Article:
However, the government thought that this response was tardy and inadequate, and it urged WhatsApp to come up with better technological solutions.
Now, what is the government’s latest offensive?
While responding to this issue in Parliament, Prasad asserted that to fight this fake news malaise on social media, the government would strengthen the implementation of Section 79 of the IT Act. As per media reports, the new notifications will compel social media companies to respond to fake news complaints within a few hours, as opposed to the present 36-hour window.
With respect to blocking content, it will revert to the contingency of taking into consideration public complaints, instead of just government and court orders.
Further, companies will be required to locate their grievance officers in India. Their main function will be to act as the point of contact with regulatory and legal agencies for any fake-news related grievances.
They might also have to ensure that their content is traceable. This, however, could open up Pandora’s box hitting citizens’ privacy for a six, as it would also apply to text messages on cellular networks.
Meanwhile, what do these steps imply?
The obvious victim of these stringent rules will be the freedom of speech and the right to privacy that the Indian constitution promises to its citizens. Presently, the governments’ efforts to discipline social media and internet firms could be seen as political posturing or regulatory overreach. In line with this thought process, if every WhatsApp message and tweet is monitored, it also throws up the question of whether India is moving towards becoming a surveillance state, threatening India’s democratic fabric.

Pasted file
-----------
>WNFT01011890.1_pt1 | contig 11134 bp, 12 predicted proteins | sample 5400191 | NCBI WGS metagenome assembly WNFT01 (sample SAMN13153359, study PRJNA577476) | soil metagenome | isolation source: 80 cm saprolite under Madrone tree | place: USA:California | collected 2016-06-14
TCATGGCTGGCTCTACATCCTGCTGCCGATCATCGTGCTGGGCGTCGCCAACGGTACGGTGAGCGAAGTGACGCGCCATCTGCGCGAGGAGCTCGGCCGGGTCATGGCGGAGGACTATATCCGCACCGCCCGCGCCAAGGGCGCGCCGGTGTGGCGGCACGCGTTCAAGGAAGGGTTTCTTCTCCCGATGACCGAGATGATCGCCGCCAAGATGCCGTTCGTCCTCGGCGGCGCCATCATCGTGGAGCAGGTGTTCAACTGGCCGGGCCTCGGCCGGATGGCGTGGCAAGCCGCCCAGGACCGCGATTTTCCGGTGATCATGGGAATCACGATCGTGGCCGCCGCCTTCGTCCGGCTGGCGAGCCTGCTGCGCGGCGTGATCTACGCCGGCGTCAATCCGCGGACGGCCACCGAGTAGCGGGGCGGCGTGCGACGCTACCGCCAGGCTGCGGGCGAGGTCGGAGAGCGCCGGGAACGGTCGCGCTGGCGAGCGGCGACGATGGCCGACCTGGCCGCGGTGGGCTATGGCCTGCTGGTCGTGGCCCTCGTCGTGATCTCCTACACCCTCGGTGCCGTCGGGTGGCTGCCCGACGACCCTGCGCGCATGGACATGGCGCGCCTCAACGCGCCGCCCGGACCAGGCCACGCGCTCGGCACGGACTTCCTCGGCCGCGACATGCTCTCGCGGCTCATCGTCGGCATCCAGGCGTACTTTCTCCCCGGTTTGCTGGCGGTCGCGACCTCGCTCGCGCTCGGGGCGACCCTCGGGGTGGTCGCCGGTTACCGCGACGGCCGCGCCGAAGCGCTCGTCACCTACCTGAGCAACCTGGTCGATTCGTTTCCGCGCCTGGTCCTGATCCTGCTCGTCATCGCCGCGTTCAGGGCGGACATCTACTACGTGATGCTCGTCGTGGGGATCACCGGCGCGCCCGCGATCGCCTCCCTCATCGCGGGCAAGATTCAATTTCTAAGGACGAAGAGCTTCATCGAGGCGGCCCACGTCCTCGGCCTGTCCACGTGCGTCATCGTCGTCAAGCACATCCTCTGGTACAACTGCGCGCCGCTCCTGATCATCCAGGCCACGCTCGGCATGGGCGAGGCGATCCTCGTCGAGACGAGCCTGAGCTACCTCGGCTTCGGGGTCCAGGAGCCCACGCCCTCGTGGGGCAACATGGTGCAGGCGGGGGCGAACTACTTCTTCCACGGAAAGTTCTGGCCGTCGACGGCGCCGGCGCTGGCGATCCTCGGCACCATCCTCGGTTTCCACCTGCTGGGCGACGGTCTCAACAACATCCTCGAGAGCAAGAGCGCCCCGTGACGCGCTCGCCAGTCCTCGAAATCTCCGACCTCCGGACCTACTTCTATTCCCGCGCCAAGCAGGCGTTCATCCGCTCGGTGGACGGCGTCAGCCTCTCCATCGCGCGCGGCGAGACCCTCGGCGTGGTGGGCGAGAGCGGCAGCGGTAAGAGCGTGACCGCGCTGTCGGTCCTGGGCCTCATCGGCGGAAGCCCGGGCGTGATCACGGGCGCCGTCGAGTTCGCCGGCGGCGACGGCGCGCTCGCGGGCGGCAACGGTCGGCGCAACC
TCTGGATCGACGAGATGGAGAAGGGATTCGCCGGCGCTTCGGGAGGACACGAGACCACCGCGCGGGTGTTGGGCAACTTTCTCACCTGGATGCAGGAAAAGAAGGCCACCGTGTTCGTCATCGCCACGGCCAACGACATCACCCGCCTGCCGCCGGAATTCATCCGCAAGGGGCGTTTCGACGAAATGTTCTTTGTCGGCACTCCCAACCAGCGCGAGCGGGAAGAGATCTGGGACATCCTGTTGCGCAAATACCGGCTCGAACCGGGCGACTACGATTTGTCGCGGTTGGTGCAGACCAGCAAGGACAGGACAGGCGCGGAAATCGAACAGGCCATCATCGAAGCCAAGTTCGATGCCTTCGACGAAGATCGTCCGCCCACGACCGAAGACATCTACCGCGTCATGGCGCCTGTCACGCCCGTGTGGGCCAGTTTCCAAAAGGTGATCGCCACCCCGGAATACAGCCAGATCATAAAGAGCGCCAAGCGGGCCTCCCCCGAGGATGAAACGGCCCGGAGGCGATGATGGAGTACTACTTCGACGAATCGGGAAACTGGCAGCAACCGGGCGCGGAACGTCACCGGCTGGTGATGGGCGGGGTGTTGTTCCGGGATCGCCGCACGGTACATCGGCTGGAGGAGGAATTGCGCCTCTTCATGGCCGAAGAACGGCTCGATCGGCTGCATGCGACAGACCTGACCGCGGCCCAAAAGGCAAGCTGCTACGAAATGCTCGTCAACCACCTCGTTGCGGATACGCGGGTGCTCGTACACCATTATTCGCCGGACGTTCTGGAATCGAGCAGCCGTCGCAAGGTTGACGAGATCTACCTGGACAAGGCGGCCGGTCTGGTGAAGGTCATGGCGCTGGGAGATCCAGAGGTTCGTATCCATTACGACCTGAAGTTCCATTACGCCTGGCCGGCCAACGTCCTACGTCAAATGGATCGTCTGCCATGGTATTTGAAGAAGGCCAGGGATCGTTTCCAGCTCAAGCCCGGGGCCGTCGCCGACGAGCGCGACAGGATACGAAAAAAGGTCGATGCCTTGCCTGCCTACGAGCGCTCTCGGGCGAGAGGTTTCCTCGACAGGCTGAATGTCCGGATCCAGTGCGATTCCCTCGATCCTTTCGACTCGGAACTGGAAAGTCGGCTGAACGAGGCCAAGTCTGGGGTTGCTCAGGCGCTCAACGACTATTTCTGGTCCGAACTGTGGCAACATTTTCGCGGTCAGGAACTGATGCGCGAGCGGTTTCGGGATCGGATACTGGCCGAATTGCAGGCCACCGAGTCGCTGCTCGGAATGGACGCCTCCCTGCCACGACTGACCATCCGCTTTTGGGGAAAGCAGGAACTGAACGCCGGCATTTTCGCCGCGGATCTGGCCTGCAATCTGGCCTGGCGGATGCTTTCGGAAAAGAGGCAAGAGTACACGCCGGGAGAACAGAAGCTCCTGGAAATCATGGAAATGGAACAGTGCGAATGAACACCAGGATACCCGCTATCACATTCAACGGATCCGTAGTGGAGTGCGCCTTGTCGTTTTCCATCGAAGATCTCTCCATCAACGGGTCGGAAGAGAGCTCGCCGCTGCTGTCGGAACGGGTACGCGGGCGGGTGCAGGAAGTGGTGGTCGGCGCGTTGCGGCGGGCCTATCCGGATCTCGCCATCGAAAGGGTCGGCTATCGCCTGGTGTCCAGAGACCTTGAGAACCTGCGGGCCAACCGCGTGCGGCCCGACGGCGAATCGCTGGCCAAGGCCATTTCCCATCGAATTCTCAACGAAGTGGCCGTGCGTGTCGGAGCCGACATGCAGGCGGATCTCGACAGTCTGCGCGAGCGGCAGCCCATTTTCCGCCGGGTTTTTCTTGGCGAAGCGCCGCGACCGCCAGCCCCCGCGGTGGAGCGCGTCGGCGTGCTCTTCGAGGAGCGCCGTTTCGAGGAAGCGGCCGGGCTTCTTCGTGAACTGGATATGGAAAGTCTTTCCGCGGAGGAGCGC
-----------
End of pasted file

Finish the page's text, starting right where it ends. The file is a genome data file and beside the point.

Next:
Further, in keeping with PM Narendra Modi’s vision of a “Digital India,” India holds the top spot as the fastest-growing country in terms of Internet user base. There has been an average of over 40mn new users annually since 2013. Further, social media’s reach is also fascinating, which can be gauged from the fact that out of 150cr WhatsApp users worldwide, 20cr belong to India. Thus, rather than alienating the public from social media, government needs to criminalize the generation of fake news, rather than holding the messaging medium culpable. What’s more, such a stringency will also affect the ease of doing business for tech companies in the country.
Despite these arguments, tech companies can’t wash their hands off the issue. They need to step up before Indian lives are lost in such a foolhardy manner. Out of the box solutions are required to solve this problem. Joining hands with the Indian government to raise awareness, roping in celebrities and local public figures educating people about the flow of information on the internet, and training users to identify fake news are some steps that can be taken.
These issues need to be addressed soon especially as India hurtles towards a high-octane election, wherein the misuse of social media will invariably grow.